Before attempting to make sense of Bitcoin’s behavior, we must first clarify what exactly Bitcoin is. As defined by Bitcoin.com, Bitcoin is a peer-to-peer electronic cash system. It is a consensus network that enables a new type of payment method and a completely digital form of money. It is the first decentralized peer-to-peer network that is powered by users. Much of the talk surrounding Bitcoin inevitably leads to a discussion of the Blockchain, the underlying technology that Bitcoin is built on. Blockchain is a distributed ledger, a collection of financial accounts, that permanently records all transactions, and is publicly visible for all to see. The genius behind this technology lies in the fact that it cuts out the middlemen, the banks, due to its self-regulating decentralized capability of recording and securing all transactions that have taken place. In exchange for the miners’ services of validating transactions, they are awarded new Bitcoin. An additional quality of Bitcoin that makes it so intriguing lies in its scarcity. Fiat currencies, those used by governments that are not backed by anything aside from their word, have the capacity to grow indefinitely, and are thereby inflationary currencies. On the other hand, one of the inherent characteristics of Bitcoin is that it is limited in its supply and will max out at 21 million Bitcoin. For that reason alone, some have speculated that Bitcoin’s value will continue to rise due to it being a deflationary currency. Lastly, and closely related to the previous characteristics, Bitcoin’s decentralization means that, unlike fiat currencies, no central authority can decide to increase the number of Bitcoin in circulation and fix the price in any way; the supply is limited and the price is dictated by buyers and sellers interacting in the market place.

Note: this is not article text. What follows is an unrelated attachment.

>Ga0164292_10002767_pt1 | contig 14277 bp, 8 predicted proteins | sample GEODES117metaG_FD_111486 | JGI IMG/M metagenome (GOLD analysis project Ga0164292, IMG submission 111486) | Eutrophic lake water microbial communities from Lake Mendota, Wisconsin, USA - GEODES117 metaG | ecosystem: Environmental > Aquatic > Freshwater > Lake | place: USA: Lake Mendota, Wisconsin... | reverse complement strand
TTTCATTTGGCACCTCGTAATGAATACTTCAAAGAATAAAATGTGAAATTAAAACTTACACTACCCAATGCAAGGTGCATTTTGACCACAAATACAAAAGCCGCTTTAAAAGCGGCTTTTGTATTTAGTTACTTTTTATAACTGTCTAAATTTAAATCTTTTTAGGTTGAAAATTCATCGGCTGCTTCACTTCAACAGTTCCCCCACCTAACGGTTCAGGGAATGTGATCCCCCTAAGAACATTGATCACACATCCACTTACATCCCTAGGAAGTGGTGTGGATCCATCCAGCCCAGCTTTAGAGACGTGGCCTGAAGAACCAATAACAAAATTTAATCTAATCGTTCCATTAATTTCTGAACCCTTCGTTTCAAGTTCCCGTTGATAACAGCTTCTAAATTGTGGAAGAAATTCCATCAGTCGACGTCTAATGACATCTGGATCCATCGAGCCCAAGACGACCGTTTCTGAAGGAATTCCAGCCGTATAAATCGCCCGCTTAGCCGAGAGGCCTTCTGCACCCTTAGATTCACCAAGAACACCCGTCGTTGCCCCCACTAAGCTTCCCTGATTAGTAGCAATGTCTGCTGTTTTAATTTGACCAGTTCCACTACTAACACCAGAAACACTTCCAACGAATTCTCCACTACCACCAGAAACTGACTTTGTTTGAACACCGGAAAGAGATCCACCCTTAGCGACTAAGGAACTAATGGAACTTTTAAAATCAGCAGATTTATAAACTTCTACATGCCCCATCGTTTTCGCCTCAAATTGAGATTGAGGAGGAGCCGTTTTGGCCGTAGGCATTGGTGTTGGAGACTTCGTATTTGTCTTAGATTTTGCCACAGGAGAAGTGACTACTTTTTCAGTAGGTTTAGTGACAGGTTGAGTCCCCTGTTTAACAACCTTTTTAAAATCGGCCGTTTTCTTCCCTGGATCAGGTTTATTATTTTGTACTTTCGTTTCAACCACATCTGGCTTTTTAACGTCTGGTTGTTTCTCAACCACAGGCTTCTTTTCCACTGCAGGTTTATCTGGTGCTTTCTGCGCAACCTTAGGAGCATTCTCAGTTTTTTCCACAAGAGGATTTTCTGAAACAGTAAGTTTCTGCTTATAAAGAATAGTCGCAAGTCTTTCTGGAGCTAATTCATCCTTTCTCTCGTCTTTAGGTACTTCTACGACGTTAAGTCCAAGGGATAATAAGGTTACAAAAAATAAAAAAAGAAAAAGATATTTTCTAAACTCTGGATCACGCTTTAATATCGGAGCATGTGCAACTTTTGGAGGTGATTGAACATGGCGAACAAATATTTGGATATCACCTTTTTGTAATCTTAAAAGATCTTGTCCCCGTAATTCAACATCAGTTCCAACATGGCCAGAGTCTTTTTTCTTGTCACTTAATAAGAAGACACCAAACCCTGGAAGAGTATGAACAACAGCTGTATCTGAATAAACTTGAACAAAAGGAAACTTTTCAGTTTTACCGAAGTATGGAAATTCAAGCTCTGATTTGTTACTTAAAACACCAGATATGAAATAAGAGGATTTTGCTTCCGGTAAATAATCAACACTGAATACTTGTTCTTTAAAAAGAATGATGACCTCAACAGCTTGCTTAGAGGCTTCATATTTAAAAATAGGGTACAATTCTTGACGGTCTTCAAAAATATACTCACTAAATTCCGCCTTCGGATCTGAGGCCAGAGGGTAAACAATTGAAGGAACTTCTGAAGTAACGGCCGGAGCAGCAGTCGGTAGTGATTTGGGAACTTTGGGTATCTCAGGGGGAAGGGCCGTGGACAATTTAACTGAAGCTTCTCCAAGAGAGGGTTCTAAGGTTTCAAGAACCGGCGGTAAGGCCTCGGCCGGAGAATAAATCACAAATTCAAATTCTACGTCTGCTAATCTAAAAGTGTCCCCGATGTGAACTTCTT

A Currency or an Asset?

Bitcoin’s erratic behavior is one that can be interpreted in a multitude of ways, depending on how one categorizes Bitcoin. Thereby, a broad overview of the various financial entities that Bitcoin may be will help elucidate its tricky behavior. Is it an asset? A currency? A commodity? A collectible? Is Bitcoin truly worthless, or, is it the future of currencies, one that has the potential market capitalization of the U.S dollar? Lastly, the dark possibility constantly looming in the background, is Bitcoin in the midst of the most dangerous bubble in recent memory, akin in madness only to the famous Tulip crisis of the 17th century?